Sunday, April 23, 2017

PA Ed Policy Roundup April 23: #HB97: Written to remove local control over charter schools and make sure that state control is pro charter expansion

Daily postings from the Keystone State Education Coalition now reach more than 4050 Pennsylvania education policymakers – school directors, administrators, legislators, legislative and congressional staffers, Governor's staff, current/former PA Secretaries of Education, Wolf education transition team members, superintendents, school solicitors, principals, PTO/PTA officers, parent advocates, teacher leaders, business leaders, faith-based organizations, labor organizations, education professors, members of the press and a broad array of P-16 regulatory agencies, professional associations and education advocacy organizations via emails, website, Facebook, Twitter, Instagram and LinkedIn

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Keystone State Education Coalition
PA Ed Policy Roundup April 23, 2017:
#HB97:  Written to remove local control over charter schools and make sure that state control is pro charter expansion


“A bad bill, written to remove local control over charter schools, and make sure that state control is pro charter expansion.  It also doesn’t fix the core funding problem, meaning one family's decision will take resources out of the classrooms of other kids.”  Tweets by Dan Urevick-Ackelsberg

We will not be publishing the Roundup on Monday April 24th; we’ll be in Harrisburg asking legislators to support fair funding and responsible charter school reform.  Please call your legislators on Monday and urge them to work with PSBA/PASA to improve HB97



#HB97: House vote as soon as Monday; Urge legislators to work with PSBA/PASA to improve the bill



#HB97 None of Senate Appropriations Committee Chairman .@SenatorBrowne's school districts ever authorized a cyber charter.  In 2015-16 they had to pay over $19.5 million in cyber charter tuition.  Not one of Pennsylvania’s 13 cyber charter schools has ever achieved a passing score of 70 on the School Performance Profile.  Many school districts have in-house cyber programs that are able to serve students at considerable savings over cyber charter costs.

#HB97 None of House Appropriations Committee Chairman .@RepStanSaylor's school districts ever authorized a cyber charter.  In 2015-16 they had to pay over $3.8 million in cyber charter tuition. 

#HB97 None of gubernatorial candidate .@SenScottWagner's school districts ever authorized a cyber charter.  In 2015-16 they had to pay over $11.9 million in cyber charter tuition.

#HB97 None of Senate Education Committee Minority Chairman @SenatorDinniman's school districts ever authorized a cyber charter.  In 2015-16 they had to pay over $13.4 million in cyber charter tuition.

#HB97 None of House Education Committee Chairman Eichelberger's school districts ever authorized a cyber charter.  In 2015-16 they had to pay over $11.6 million in cyber charter tuition.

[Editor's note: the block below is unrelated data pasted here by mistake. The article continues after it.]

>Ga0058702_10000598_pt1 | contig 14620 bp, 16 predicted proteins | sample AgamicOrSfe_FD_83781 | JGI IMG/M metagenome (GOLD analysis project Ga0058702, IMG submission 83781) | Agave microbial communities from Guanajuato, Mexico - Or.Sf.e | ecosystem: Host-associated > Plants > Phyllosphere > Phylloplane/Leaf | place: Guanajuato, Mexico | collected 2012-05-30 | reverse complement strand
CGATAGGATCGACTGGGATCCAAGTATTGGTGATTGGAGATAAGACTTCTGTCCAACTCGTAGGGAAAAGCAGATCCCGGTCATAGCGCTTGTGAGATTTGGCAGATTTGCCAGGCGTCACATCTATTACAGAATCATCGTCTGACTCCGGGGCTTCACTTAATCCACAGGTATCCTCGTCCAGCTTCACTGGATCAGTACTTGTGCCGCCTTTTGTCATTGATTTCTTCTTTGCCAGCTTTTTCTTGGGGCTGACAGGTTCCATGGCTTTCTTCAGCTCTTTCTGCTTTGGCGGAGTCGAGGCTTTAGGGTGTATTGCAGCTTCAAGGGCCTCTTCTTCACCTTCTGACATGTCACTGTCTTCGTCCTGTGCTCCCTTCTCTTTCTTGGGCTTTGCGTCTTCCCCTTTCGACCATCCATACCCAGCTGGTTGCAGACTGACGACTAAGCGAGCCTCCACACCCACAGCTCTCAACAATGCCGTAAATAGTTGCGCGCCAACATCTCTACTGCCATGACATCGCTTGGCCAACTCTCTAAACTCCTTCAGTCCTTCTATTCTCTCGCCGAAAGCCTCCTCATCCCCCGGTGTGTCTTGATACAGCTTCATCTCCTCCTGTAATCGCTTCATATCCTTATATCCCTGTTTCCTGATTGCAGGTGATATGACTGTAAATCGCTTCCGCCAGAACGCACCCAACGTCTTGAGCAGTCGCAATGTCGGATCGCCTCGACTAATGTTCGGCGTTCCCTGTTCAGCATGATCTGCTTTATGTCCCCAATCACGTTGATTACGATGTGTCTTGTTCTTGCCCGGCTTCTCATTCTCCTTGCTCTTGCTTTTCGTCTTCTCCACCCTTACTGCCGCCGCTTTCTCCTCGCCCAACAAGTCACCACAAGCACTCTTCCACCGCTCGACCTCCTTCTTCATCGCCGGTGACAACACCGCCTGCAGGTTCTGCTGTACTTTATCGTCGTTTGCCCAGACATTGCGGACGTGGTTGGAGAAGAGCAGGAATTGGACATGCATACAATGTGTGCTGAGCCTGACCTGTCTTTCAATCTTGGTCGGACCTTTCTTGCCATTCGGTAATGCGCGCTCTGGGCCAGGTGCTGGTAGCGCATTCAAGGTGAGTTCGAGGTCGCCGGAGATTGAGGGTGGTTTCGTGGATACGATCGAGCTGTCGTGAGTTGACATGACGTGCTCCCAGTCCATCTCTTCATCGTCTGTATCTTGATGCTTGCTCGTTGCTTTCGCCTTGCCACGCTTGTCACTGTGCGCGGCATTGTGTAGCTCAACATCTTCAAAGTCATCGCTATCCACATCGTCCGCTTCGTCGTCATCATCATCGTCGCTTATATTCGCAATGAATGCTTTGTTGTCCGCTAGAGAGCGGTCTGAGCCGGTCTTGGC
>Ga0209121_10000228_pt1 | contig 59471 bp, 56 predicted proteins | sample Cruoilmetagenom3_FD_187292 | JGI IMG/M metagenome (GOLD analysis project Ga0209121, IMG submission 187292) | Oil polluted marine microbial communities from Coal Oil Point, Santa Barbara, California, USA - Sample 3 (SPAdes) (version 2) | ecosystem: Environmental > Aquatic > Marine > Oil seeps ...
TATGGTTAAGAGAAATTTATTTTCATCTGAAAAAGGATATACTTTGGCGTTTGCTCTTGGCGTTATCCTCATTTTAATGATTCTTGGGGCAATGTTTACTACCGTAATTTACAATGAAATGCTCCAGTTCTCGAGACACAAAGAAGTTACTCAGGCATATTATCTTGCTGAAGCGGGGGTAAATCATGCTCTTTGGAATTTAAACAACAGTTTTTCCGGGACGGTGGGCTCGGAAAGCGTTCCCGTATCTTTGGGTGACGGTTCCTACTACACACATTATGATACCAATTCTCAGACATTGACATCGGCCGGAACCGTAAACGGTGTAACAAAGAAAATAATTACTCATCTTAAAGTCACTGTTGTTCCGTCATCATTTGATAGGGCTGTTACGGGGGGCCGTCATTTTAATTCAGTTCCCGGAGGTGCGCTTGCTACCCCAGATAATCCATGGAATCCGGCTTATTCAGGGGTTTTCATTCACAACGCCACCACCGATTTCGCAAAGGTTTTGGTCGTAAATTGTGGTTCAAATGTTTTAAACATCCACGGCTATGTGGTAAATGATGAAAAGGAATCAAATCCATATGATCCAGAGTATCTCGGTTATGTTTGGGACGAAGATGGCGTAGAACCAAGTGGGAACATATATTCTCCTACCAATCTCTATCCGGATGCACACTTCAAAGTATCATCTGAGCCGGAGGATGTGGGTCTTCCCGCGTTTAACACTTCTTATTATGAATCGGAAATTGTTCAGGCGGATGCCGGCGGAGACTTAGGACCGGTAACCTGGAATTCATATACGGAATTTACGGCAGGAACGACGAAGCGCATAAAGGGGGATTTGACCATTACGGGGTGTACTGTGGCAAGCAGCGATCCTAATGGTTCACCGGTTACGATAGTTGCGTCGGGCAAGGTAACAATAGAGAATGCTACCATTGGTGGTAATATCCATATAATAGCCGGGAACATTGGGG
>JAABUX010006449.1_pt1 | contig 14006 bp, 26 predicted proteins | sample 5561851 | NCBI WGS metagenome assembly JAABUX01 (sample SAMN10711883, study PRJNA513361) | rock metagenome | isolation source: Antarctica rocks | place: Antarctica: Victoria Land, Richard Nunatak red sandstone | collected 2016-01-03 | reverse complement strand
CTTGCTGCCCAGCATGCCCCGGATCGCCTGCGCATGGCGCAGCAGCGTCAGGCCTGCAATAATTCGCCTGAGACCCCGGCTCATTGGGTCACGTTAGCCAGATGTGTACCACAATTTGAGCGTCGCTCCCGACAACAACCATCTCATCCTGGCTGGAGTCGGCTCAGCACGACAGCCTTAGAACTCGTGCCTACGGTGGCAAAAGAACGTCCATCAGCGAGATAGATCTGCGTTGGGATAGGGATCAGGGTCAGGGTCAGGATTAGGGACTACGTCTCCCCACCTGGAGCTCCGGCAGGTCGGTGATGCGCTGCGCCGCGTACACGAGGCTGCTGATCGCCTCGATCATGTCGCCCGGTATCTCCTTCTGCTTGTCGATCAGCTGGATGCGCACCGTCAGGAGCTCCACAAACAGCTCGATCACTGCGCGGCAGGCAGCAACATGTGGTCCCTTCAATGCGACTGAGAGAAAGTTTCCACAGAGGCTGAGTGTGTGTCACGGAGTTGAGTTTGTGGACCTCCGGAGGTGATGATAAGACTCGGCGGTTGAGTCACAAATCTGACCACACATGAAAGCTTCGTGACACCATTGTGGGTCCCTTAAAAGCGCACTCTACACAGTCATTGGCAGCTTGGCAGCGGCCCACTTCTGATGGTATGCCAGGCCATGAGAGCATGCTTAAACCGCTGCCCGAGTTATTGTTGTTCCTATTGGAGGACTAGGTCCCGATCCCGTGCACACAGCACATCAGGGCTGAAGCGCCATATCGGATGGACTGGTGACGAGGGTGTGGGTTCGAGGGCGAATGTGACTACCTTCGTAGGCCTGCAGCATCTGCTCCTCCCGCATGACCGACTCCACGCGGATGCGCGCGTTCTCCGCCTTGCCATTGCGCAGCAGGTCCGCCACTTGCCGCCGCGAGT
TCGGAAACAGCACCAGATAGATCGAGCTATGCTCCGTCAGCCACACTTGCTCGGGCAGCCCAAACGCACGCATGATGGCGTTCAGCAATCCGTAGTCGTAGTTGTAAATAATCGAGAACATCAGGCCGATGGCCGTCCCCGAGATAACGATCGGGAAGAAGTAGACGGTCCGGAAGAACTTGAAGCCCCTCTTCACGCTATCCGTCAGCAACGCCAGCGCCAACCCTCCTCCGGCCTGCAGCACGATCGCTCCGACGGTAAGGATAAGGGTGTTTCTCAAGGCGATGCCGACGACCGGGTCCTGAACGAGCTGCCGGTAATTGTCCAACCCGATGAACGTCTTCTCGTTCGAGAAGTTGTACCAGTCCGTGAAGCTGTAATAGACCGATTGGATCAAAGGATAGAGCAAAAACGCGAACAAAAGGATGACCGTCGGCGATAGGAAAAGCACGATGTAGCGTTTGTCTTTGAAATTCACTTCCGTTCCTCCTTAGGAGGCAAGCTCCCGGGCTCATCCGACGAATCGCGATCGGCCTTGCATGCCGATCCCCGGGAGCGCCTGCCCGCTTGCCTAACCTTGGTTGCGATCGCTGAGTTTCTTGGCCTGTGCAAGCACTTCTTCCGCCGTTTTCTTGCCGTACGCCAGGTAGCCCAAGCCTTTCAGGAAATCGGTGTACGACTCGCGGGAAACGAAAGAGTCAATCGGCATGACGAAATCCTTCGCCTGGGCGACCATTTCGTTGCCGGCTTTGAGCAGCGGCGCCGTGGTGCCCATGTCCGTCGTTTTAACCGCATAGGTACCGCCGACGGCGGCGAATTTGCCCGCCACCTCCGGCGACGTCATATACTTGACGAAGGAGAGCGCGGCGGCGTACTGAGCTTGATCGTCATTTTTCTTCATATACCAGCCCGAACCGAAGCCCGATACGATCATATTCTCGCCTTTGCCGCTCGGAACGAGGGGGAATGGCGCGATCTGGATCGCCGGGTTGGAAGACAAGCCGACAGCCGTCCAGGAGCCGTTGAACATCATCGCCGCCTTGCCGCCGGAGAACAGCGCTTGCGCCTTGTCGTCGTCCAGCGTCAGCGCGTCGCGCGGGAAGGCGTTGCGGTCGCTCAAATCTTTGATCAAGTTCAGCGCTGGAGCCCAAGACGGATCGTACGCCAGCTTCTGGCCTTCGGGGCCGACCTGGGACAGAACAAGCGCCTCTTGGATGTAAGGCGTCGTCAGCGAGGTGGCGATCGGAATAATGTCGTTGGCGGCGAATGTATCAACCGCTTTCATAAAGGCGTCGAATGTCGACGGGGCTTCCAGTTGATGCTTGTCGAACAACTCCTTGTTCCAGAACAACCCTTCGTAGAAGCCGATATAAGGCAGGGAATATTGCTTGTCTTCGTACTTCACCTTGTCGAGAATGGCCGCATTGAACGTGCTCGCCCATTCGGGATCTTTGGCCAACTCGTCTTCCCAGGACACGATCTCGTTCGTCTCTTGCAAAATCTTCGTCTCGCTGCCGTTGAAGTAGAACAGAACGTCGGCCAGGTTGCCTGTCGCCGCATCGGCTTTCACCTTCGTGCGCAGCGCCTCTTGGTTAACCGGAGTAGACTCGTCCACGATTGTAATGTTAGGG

#HB97 Neither of House Speaker .@RepTurzai's school districts ever authorized a cyber charter.  In 2015-16 they had to pay over $1.8 million in cyber charter tuition.

#HB97 None of Senate President .@senatorscarnati's school districts ever authorized a cyber charter.  In 2015-16 they had to pay over $9.4 million in cyber charter tuition.

#HB97 None of Senate Majority Leader .@JakeCorman's school districts ever authorized a cyber charter.  In 2015-16 they had to pay over $5.1 million in cyber charter tuition.

Thanks to PCCY for compiling these cyber tuition figures from data on PDE’s website.


HB97: Pennsylvania lawmakers take another stab at charter school law reform
Lancaster Online by ALEX GELI | Staff Writer April 21, 2017
Pennsylvania lawmakers introduced legislation this week aimed at reforming the state's 20-year-old charter school law.  Democrats in the state House, including Lancaster Rep. Mike Sturla, introduced an eight-bill package in an attempt to improve accountability, transparency and funding for charter schools.  Their proposals come a week after Republican state Rep. Mike Reese introduced a charter school reform bill — House Bill 97 — that some say doesn’t do the necessary reforms justice. His bill already has been considered twice by the state House.  Sturla, who co-sponsored seven of the Democrats' eight charter school reform bills, said the proposed legislation “improve(s) the efficiency and accountability for all public schools in the state of Pennsylvania.”  The problem with charters - “We’ve let the experiment run long enough,” Sturla said, referring to the two decades-old charter school law.  Signed into law by Republican Gov. Tom Ridge in 1997, the original legislation was meant to provide school choice for students who didn’t fit into the traditional public school system. Charter schools were to be, as Sturla put it, “laboratories of innovation.”  That, some say, hasn’t been the case — hence, the need for reform.  “Overall, public school districts are asking for a level playing field in terms of state mandates and regulations,” Conestoga Valley superintendent Gerald Huesken said.  Charter school overpayments, he said, are his primary concern.
“If we can run a program for half of (a charter’s) cost, where is that extra funding going?” he asked.

“Despite their zeal for charter reform and to, in their opinion, bring more parity between charter and traditional public schools, the Democrats’ effort to amend the bill was met with mixed results – only two of the eight proposals in the package gained enough support to be included in House Bill 97.  The first, a proposal from Rep. Mike Schlossberg (D-Lehigh), would require charter and cyber-charter schools to note that advertisements and transportation costs are paid for by taxpayers.  “No charter or cyber-charter school is free; taxpayers pay for these schools, like any other,” he said of his amendment. “Taxpayers deserve to be given credit for footing the bill.”  The amendment was incorporated into House Bill 97 by a vote of 186-1.”
HB97: Charter school reform effort gets restarted in House